The book looks at the groundbreaking work and analysis of French historian Henri Pirenne, who came up with what was at the time the most radical rethinking of the history of the Dark Ages ever proposed. And to understand just why his proposal was so strange and so difficult for mainstream historians to digest, we need to briefly look at the “accepted” view of the way that the Dark Ages came about, how they led to the Middle Ages, and finally how the Renaissance came about.

 

The “Received Wisdom”

 

If your schooling was anything like mine, you were taught that the period following the fall of the Roman Empire, up until the advent of the Carolingian Age (i.e. the age of Charlemagne and his descendants) was a true “Dark Age”, in which the wisdom, literacy, and artistic accomplishments of the Roman Empire decayed and disappeared as civilisation itself retreated and, at certain points, was in danger of dying out completely. You were taught that the 6th through to the 9th centuries were a time of backwardness and decay, and that during this time the great cities of antiquity withered and died as the empire that the Romans had spent centuries to build up, crumbled into dust in the West and was tenuously guarded in the East by Byzantium. You were taught that the Church became an instrument of terror and repression, suppressing knowledge and condemning those who pursued forbidden topics as witches and heretics.

 

You were even perhaps taught that the Islamic world flourished into a true Golden Age as Europe retreated into backwardness and squalor. You were told that it was the Islamic world’s preservation of ancient Greek and Latin texts that saved European civilisation; when Arabic and Persian scholars took those same books, translated centuries earlier into Arabic, back to Europe to be translated right back into European languages, the resulting transfer of knowledge kicked off the great rebirth of the Renaissance and eventually culminated in the Enlightenment.

All told, you were taught to think that the period from about 550AD (or thereabouts) to very roughly 850AD or 900AD was a three-century-long period of barbarism and backwardness so terrible that it very nearly destroyed what was left of Europe.

 

An Easily Believed Yarn

 

Obviously, I am skipping over certain key details here, but that is very broadly the historical consensus that existed before Henri Pirenne walked onto the scene. Both Edward Gibbon and J.B. Bury, perhaps the greatest historians the world has seen since Herodotus and Plutarch, argued convincingly, based on the evidence available to them at the time, that the disappearance of Roman civilisation from Western Europe resulted in a truly terrible Dark Age, and that it was Islam that saved the West. And that meme has persisted down to the present day, to the point where it is taught as near-Gospel in high schools and universities the world over.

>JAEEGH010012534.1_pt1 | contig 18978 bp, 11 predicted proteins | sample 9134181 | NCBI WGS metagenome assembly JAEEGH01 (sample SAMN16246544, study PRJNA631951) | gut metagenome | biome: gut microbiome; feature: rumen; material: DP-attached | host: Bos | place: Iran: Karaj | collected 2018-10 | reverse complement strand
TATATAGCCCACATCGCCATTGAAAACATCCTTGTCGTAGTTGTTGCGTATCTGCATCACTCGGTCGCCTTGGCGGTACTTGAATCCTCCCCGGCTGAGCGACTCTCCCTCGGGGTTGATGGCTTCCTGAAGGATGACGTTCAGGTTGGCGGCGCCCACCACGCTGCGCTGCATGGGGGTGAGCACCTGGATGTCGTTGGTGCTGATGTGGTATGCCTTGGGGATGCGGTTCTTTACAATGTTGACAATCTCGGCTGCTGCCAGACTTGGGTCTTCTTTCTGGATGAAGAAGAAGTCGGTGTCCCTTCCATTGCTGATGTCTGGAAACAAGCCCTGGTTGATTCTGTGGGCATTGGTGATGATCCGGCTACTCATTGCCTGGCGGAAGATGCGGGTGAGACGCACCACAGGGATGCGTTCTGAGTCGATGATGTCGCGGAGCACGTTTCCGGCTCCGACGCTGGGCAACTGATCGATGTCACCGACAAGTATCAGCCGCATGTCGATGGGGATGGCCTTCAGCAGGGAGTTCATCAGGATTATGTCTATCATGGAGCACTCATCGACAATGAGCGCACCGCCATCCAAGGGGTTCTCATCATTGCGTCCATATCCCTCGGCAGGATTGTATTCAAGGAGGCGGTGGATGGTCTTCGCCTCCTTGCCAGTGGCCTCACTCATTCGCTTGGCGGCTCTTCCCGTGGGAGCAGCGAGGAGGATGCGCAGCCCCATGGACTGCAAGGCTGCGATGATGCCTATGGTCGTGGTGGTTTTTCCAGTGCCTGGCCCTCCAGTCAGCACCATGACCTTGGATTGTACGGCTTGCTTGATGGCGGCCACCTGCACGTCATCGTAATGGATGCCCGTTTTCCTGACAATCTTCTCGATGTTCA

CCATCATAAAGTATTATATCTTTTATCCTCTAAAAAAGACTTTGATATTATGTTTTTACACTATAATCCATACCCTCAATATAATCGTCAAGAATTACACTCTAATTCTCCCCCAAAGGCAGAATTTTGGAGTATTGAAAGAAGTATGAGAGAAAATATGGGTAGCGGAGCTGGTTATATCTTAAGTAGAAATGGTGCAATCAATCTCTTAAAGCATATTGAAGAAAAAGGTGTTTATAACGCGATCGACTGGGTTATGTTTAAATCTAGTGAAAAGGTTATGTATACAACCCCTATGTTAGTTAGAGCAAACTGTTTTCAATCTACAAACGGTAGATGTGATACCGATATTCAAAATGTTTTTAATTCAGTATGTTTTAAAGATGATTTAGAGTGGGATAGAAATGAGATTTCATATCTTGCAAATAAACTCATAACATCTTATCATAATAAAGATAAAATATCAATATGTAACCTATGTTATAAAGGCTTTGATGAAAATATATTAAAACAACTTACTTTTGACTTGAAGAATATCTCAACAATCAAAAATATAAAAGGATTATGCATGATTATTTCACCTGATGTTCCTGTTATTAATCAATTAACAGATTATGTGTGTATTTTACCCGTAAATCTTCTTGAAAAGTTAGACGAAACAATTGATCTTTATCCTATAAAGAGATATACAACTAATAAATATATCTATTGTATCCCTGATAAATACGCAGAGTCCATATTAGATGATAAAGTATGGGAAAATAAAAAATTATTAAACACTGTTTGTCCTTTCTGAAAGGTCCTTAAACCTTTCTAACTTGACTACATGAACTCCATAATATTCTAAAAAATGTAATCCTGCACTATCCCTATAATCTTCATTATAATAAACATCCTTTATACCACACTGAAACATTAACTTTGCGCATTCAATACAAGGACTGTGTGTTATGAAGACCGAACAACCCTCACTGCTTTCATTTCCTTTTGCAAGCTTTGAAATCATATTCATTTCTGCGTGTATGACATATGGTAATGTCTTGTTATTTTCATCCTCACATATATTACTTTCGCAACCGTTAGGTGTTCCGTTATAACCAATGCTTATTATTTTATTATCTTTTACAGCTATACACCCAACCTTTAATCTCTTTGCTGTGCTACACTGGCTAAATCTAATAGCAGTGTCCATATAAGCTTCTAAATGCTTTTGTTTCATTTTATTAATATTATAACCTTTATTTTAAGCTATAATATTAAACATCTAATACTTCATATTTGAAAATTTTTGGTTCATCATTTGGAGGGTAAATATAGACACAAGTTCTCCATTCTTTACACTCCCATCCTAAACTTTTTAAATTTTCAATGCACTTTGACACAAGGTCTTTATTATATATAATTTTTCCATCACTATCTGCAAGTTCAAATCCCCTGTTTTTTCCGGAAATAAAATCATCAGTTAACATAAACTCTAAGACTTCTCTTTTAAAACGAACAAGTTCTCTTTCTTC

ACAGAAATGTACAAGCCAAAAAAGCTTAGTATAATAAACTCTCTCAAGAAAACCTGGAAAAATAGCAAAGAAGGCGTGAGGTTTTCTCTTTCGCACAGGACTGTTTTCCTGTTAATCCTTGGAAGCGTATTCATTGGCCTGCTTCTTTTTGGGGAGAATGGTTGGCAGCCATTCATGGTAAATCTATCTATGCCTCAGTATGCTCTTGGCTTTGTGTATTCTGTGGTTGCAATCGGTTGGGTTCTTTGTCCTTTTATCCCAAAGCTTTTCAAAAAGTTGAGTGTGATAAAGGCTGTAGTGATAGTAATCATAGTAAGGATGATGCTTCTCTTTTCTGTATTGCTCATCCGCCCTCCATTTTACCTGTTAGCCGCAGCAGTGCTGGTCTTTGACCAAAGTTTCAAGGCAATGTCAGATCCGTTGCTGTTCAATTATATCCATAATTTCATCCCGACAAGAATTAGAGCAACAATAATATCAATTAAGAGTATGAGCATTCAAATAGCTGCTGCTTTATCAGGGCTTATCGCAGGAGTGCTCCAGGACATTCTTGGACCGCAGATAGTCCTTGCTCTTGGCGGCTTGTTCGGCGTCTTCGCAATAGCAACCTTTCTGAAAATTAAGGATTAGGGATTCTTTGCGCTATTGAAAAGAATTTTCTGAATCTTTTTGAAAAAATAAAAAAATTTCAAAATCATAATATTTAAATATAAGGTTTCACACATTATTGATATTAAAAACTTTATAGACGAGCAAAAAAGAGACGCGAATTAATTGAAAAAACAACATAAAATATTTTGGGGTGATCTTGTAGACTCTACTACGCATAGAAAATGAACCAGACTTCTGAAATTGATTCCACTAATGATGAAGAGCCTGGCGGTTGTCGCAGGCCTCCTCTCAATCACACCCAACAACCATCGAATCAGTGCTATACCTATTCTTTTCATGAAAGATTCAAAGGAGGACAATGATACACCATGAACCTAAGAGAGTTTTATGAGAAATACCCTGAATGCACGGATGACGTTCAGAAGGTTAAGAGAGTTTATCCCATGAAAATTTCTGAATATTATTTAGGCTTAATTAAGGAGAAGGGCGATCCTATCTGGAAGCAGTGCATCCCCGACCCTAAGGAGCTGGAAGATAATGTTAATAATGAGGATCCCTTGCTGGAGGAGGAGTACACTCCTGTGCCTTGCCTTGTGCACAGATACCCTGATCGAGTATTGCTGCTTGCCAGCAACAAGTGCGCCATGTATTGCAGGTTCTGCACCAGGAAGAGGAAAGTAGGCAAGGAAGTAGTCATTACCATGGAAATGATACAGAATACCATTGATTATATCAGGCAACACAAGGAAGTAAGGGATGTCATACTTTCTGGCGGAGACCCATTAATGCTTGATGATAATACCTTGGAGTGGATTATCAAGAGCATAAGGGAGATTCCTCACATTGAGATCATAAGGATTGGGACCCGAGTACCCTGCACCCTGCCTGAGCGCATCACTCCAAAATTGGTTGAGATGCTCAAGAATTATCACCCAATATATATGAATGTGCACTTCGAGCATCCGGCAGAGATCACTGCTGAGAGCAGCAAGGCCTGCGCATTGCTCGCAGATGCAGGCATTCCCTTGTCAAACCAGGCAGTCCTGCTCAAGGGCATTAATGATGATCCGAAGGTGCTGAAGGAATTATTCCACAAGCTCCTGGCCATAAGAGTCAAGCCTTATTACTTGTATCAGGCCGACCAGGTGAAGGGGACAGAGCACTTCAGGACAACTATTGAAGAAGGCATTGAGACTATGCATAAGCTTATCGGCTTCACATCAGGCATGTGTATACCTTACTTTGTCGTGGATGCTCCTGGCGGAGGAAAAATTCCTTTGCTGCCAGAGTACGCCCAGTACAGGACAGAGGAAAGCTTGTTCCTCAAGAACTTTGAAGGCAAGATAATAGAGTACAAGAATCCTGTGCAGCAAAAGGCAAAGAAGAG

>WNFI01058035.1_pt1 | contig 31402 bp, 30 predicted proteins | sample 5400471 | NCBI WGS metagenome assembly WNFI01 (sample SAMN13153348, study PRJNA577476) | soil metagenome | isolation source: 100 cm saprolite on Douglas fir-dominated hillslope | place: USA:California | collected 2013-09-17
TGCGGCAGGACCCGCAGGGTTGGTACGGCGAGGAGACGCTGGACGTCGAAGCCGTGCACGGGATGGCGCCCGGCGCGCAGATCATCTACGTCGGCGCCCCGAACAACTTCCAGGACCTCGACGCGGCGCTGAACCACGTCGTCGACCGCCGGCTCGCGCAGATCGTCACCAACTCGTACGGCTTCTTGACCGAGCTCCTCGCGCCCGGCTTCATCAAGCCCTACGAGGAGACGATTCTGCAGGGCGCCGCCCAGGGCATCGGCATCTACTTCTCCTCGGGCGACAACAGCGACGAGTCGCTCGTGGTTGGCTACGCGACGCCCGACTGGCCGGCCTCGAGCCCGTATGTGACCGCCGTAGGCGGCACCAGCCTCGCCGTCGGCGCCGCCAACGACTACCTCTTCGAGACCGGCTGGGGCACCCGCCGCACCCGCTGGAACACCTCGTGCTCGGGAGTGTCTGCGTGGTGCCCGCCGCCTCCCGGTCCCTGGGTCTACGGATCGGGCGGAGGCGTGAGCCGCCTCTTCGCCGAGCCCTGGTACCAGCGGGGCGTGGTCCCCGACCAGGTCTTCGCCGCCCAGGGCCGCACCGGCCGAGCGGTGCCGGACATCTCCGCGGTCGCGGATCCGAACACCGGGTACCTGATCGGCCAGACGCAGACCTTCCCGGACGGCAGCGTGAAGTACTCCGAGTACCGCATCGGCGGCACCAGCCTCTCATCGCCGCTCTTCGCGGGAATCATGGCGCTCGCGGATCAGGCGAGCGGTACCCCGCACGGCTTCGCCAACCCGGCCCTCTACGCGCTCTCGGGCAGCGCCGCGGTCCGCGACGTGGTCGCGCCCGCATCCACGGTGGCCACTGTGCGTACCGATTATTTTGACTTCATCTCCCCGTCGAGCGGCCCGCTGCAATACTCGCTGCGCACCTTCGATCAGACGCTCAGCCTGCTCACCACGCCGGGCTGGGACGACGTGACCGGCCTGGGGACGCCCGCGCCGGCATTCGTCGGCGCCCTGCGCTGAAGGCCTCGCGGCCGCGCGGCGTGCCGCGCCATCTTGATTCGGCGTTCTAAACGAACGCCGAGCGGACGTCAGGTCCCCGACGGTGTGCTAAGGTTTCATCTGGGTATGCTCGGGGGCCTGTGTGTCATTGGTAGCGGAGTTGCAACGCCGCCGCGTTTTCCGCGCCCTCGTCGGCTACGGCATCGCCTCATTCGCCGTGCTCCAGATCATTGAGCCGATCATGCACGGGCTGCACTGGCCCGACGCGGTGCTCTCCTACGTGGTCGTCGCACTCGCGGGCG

There is just one problem with the entire theory: it is complete and arrant nonsense.

So said Henri Pirenne, who attacked the consensus understanding of the history of the period on every front. Drawing on the most up-to-date archaeological discoveries made up to that point, and looking carefully at geological, climatological, and contemporary source data, his conclusions were starkly at odds with the prevailing wisdom:

  • Contrary to popular belief, the barbarians who settled the territories once occupied by Roman legions rapidly became Christians and Romanised all on their own, and quickly re-established a civilisation that was in many ways even more advanced than the one it had replaced;
  • Trade between Europe, Britain, North Africa, and the Eastern Roman Empire flourished between 476AD and 650AD, creating massive prosperity and economic growth;
  • The population of Europe did NOT shrink gradually but in fact entered a boom period, which abruptly cut off when the true Dark Age descended upon Europe;
  • Most crucially, the specific reason why a Dark Age hit Europe was Islam itself                The answer can be summed up in one word: Islam.    
  • There is far, far more to this remarkable book than I can possibly do justice to here. But I cannot recommend it highly enough to anyone interested in the history of Islam’s interactions with the West. It is a scholarly work of the first order that is as readable as any best-selling thriller, and as thought-provoking as anything that Thomas DiLorenzo has ever written. It will make you sit up and think; it will shock and amaze you; and you will very likely walk away from it with your entire understanding of the post-Roman era of history turned upside-down.
  • The true face of the Arabic Islamic empire of the time was in fact remarkably similar to what we see happening with ISIS today. It was backward, intolerant, abusive of Jews and Christians alike, utterly ruthless in dealing with pagans, violent, intolerant, and totally incapable of responsible governance over the territories that it conquered- which were once the wealthiest and most advanced creations of the children of the Roman Empire.